What is TIME to you?

The United States has major issues with its prison system:  like how about twenty-two percent of the world’s prisoners are in America while America only makes up about four percent of the global population, or how people of color are disproportionately incarcerated, and documentarian Garrett Bradley has made it her mission to expose it. Much of Bradley’s work focuses on the strain that the U.S. criminal justice system puts on regular families. In her New York Times Op-Doc, Alone , Bradley shows the challenges that come with being in love with someone who is incarcerated. “Alone” ended up being a precursor to her new feature-length documentary, Time, which is thematically very similar but has more time to flesh out some of the more complicated topics. 

Time follows Sibil Fox Richardson as she tries to get her husband, Rob, released from prison by going through a nightmarish legal system that seems as though it is designed to be impossible to navigate. Sibil was pregnant when Rob went to prison and has been raising two boys by herself since they were born. If that wasn’t already challenging enough, she also spends time advocating for other families who have loved ones trapped in the prison system, while constantly fighting to get her own husband released. Despite all this, she is able to keep a smile on her face – for the most part. 

In one of the film’s most vulnerable and gut-wrenching scenes, we see Sibil on the phone with her attorney. You can tell that she has called to ask about her husband’s case hundreds of times already, and she is still getting nowhere. She hangs up and she can no longer contain herself. She hits the table, declaring that this is not fair. She tells the camera how she will get her revenge by getting her husband back, and how good it will feel. While Sibil’s ability to smile in the face of an overpowering challenge is inspiring, it’s just as moving to see her boil over with emotions. It’s clear that the idea of her husband’s freedom has consumed her. 

I commend Bradley the most for picking a case that is not simple. It would be easy to side with Sibil and demand that Rob gets released from prison if he were to have been wrongly convicted, but this is not the case. Both Rob and Sibil had been arrested for robbing a bank, something that Sibil freely admits to. Why should someone who is guilty be released from prison? Herein lies the genius of Bradley’s choice of the story: by following a subject who is actually guilty, Bradley is able to isolate the problem. If the film’s subject had been innocent, the injustice would only be seen as a wrongful conviction, but instead, in the case of Rob, the audience sees that the U.S. system of mass incarceration, in general, is unjust.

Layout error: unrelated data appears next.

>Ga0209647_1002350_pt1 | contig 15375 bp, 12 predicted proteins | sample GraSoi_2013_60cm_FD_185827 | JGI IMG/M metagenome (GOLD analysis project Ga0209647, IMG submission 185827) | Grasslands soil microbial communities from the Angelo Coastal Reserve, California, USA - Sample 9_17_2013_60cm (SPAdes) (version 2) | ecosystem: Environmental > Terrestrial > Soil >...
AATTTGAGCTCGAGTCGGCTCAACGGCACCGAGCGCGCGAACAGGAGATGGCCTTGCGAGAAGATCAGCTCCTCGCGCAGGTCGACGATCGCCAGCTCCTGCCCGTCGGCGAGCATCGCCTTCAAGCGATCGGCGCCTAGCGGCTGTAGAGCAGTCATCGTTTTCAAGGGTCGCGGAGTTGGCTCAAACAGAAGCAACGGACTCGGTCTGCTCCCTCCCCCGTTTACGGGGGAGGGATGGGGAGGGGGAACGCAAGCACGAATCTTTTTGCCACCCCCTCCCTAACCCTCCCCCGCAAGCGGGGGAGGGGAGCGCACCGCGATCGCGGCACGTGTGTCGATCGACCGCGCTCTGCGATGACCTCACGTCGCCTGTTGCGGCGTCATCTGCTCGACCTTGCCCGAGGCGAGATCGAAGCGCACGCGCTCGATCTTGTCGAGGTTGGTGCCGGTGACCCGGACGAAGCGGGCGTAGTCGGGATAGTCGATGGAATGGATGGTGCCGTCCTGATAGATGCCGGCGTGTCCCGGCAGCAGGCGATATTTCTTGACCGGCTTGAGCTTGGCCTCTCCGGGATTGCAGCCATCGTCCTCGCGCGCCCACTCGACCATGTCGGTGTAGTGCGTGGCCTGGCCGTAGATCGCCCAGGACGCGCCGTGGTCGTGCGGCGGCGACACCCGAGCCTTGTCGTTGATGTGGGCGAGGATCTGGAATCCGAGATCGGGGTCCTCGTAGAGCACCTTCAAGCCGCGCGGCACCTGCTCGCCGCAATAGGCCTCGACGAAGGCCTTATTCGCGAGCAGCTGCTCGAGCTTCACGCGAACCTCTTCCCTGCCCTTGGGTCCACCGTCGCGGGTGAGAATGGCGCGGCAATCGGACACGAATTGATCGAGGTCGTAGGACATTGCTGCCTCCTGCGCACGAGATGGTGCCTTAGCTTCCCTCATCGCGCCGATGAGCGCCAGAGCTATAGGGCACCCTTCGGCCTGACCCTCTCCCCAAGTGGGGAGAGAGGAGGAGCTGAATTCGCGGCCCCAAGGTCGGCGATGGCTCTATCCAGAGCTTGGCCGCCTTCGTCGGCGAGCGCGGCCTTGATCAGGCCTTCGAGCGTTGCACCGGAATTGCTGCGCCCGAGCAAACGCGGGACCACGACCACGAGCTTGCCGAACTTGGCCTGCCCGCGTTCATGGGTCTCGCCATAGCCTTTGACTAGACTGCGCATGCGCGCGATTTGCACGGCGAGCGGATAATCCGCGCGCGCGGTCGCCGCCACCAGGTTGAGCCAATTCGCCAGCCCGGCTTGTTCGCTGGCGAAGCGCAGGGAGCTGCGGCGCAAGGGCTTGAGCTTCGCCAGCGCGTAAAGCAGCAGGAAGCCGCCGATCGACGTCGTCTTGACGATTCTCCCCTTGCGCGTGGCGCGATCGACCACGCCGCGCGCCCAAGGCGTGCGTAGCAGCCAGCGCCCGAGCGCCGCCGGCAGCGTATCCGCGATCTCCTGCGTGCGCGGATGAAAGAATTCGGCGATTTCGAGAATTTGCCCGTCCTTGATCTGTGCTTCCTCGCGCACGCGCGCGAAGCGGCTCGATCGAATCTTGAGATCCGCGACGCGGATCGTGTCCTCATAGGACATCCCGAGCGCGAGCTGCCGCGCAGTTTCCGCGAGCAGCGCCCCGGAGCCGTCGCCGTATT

Reading between the lines, the issues of incarceration that Sibil and Rob face are issues of race and class. The absurdity of the situation is obvious when you compare Rob to someone like a Wall Street banker or corrupt politician. Rob stole money from a bank to keep his business afloat, and he was caught and sentenced to sixty years in prison. A banker or politician may steal millions of dollars through various “white collar” crimes like embezzling or bribery and may only end up under house arrest. It’s baffling to have someone who stole less have their whole life turned upside down, while the person who stole more might just be inconvenienced at worse. 

The theme of time is pushed through using VHS footage that Sabil had started recording in the 90s right after Rob was sent to jail. We see how she raises her kids, trying to foster a love for a father who they hardly know. We see her twins grow up without their father, only getting to talk to him on the phone occasionally. Rob only serves a third of his sentence before he is released, and the film shows how twenty years can feel like a lifetime. On the news, we hear that “so and so” was sentenced to X amount of years, and we’ve become desensitized to how long it could be, but Time puts it into context. Rob was in jail for twenty years. I’ve barely been on earth for twenty years, and for that entire stretch of time, incarcerated people are expected to stay in one building, and mostly in one room. 

Garrett Bradley shows the absurdity of long-term incarceration, the unrealistic maze of litigation people are expected to go through if they want to bring justice to their loved ones, and the irreversible impact that incarceration has on a family. During a Q&A at the Camden International Film Festival, Bradley pointed out that there are over two million people who are currently incarcerated in the United States, but to calculate the number of people who are impacted by the United States mass incarceration system, you would have to double that number (at least) to account for the people on the outside whose lives are affected as well. 

Time is streaming now on Amazon Prime after a very successful festival run, winning the Directing Award in the U.S. Documentary category at Sundance in 2020. The film is timely, but also timeless. Watch it and think about what twenty years is to you, as well as what someone could do to deserve that time to be taken away.